I ‘came of age’ in the second half of the twentieth century during a period of‘movements’ and ‘social change’ of which the Legal Services ‘movement’ was a part. Years later, my decision to pursue a legal career was influenced by the ideals that gave rise to federally-funded civil legal assistance and its relationship to movements for social change.
I began in 1980 as a staff attorney in a Legal Services Corporation funded program in northern New York and served as its director for over a decade. In 1996, Congress adopted stringent new restrictions on legal services attorneys. I sought and obtained alternative funding for a newly conceived legal aid organization and served as its first director.
In New York City between 1998 and 2005 I worked with ‘at risk’ youth as legal director at the Door, Covenant House and Manhattan Comprehensive Night and Day High School. With a fellowship from the Open Society Institute I experimented with legal rights training focused on developing advocacy skills among at risk youth and non-lawyers, to encourage advocacy by clients and non-lawyers.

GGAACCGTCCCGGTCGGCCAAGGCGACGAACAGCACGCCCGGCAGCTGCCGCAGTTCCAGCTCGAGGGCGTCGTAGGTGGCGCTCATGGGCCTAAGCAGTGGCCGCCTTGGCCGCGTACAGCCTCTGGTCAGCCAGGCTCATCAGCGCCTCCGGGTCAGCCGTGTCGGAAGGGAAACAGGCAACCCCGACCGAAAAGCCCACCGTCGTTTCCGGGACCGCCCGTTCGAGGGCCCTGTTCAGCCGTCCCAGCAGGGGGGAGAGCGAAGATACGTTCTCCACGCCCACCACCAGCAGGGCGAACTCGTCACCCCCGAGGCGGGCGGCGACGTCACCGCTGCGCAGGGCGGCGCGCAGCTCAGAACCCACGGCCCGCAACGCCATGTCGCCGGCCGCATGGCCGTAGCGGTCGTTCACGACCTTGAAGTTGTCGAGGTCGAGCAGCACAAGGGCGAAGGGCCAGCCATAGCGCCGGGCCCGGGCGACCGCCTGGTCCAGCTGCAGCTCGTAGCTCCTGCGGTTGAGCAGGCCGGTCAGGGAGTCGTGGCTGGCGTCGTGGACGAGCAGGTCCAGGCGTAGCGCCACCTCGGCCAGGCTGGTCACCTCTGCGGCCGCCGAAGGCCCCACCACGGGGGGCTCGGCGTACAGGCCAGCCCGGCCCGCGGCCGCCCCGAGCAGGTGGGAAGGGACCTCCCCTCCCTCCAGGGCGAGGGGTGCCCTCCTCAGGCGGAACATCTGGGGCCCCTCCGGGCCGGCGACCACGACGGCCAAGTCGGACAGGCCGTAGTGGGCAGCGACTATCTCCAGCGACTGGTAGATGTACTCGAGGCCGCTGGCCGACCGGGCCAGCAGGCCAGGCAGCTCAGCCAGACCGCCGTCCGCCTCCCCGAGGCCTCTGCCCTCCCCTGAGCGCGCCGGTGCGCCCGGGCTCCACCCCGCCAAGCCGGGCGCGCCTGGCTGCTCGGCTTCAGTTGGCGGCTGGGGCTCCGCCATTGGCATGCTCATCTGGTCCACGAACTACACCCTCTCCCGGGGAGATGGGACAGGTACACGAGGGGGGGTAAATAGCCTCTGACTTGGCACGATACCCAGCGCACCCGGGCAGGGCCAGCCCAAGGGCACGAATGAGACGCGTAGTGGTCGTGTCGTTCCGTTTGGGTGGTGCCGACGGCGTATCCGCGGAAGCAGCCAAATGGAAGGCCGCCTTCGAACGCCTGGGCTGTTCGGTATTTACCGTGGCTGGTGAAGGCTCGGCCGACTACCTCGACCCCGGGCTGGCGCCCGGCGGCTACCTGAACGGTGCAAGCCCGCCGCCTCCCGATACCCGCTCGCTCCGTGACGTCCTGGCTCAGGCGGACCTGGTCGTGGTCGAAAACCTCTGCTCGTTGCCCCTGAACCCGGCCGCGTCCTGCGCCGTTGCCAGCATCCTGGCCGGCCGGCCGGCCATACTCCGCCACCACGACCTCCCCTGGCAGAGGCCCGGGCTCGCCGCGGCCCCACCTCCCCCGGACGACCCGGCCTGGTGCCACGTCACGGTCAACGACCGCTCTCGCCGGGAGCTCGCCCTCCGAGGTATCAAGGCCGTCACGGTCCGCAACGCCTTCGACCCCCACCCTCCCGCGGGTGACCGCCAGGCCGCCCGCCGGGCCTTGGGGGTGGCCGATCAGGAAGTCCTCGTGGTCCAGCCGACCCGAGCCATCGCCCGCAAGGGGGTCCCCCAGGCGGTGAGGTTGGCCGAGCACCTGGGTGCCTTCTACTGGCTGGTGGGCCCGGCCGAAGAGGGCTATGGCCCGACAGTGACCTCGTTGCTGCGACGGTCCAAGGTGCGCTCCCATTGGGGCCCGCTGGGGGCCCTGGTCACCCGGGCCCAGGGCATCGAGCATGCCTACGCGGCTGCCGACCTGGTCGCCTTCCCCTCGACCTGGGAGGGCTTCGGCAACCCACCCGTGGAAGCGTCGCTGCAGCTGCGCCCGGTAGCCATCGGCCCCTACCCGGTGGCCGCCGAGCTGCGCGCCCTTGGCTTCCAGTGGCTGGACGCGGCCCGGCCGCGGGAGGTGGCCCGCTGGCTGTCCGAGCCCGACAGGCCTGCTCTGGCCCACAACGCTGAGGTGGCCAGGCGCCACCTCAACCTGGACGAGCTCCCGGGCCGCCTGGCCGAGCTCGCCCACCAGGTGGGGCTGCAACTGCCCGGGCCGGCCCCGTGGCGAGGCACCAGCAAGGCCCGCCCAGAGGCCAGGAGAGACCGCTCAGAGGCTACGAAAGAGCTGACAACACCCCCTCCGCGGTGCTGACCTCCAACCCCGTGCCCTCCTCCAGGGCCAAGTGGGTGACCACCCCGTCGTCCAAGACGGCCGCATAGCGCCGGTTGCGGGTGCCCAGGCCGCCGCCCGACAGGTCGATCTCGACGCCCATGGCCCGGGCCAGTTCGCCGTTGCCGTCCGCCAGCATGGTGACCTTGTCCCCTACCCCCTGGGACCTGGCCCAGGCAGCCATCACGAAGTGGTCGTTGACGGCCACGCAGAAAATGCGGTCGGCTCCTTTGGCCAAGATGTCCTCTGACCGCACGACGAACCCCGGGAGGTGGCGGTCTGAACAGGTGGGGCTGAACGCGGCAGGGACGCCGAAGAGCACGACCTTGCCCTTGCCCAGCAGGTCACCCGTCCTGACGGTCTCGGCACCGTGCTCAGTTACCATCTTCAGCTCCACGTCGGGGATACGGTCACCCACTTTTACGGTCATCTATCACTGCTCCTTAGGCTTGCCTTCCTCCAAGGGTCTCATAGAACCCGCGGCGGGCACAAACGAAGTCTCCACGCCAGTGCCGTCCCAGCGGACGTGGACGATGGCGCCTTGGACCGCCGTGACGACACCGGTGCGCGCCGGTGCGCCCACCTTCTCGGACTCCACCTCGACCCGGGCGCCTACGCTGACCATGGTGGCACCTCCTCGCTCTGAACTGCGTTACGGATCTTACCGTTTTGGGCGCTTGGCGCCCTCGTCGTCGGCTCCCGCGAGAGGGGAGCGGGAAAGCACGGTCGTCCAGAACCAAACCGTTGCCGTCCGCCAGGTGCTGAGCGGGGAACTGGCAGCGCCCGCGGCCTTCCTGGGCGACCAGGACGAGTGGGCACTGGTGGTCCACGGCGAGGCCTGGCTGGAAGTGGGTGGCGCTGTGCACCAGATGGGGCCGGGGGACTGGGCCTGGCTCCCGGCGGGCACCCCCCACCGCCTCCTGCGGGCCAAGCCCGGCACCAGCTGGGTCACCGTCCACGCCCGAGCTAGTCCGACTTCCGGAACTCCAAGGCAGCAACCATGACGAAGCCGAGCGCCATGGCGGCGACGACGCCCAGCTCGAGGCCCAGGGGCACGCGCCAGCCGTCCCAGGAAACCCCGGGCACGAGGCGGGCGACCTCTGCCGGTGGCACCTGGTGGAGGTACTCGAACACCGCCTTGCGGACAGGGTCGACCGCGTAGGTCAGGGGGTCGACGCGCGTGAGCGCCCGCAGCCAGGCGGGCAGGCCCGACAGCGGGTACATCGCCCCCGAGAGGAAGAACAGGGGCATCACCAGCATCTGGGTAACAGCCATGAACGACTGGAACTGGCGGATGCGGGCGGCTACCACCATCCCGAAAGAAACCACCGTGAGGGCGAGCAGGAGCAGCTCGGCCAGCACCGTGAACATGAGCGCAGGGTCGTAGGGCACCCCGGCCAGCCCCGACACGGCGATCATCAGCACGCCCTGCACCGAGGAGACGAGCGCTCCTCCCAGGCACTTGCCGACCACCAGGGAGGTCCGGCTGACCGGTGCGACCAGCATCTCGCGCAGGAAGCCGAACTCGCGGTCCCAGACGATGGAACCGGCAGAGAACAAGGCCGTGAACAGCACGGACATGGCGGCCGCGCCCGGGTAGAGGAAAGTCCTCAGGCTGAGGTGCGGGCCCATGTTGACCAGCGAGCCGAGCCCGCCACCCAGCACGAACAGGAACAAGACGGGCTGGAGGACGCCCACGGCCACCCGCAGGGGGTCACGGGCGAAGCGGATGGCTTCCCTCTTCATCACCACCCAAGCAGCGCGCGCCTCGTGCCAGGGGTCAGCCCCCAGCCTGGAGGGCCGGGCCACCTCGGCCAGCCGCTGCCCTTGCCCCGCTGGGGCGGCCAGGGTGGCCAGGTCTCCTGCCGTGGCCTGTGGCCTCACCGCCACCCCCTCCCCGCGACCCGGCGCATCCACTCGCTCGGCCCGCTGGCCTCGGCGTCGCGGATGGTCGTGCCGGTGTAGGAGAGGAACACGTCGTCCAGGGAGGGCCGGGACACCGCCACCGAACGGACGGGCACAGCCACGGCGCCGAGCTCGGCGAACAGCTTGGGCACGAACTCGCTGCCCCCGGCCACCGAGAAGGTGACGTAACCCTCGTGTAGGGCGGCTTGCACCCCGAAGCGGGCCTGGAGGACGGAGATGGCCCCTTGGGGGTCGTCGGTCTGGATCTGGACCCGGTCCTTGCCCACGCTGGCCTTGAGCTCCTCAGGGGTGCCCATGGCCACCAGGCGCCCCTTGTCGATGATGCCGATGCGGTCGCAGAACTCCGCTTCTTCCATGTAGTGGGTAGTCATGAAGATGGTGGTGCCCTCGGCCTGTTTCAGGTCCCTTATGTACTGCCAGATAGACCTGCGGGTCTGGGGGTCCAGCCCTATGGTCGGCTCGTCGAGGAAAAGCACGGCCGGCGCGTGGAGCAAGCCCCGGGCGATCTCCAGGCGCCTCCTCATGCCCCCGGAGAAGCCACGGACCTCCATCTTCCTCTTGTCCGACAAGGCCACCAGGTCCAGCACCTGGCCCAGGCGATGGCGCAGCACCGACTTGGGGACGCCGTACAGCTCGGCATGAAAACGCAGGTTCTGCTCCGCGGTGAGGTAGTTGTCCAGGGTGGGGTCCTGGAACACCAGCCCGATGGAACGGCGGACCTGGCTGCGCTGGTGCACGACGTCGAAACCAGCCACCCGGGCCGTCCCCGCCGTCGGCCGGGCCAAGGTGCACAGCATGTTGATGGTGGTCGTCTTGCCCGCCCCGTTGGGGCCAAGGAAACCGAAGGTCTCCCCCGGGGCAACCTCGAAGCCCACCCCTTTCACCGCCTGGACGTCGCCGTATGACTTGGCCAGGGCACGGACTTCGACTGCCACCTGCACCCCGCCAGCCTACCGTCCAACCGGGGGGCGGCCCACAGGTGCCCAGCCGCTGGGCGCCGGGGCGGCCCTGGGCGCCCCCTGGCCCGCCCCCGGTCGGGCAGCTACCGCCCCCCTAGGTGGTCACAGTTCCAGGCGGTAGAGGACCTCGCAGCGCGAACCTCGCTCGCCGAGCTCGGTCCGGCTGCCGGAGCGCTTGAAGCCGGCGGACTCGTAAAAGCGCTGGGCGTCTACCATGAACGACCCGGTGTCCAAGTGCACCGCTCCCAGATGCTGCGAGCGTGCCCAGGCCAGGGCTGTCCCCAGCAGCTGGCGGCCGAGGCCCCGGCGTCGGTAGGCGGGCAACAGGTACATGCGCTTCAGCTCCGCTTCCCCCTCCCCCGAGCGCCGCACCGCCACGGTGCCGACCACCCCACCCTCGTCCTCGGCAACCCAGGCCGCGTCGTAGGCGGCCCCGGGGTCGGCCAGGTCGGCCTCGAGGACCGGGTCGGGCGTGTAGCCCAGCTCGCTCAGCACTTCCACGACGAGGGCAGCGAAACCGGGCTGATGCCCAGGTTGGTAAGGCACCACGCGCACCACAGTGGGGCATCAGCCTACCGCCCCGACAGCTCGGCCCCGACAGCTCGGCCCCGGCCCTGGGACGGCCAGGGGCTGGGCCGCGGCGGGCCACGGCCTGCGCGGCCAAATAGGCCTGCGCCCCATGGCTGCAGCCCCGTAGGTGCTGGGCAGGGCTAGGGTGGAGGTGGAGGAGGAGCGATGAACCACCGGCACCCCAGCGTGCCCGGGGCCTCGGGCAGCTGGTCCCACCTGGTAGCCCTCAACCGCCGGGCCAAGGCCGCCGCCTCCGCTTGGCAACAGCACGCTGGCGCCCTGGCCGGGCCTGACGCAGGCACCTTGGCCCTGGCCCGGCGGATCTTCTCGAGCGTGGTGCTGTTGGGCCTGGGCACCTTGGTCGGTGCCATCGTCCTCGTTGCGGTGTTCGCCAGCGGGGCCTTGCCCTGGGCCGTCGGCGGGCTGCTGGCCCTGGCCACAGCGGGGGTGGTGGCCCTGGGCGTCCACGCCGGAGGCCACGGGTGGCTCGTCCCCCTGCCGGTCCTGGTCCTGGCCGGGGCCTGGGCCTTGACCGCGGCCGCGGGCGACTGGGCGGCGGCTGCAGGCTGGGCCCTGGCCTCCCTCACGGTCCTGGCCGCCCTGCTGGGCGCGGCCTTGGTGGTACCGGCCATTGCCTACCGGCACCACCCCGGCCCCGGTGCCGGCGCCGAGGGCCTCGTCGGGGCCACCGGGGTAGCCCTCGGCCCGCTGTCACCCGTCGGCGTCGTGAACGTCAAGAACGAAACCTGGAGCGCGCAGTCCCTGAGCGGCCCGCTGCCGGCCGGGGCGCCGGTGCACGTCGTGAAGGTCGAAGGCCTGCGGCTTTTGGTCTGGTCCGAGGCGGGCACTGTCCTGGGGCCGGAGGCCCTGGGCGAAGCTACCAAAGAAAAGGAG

Currently, I provide training for statewide organizations serving at risk youth in areas of law that affect young people. I serve as a law guardian in New York Family Court and Supreme Court and maintain a private practice of law. I currently serve on the NYS Office of Children and Family Services Advisory Committee for Runaway and Homeless Youth.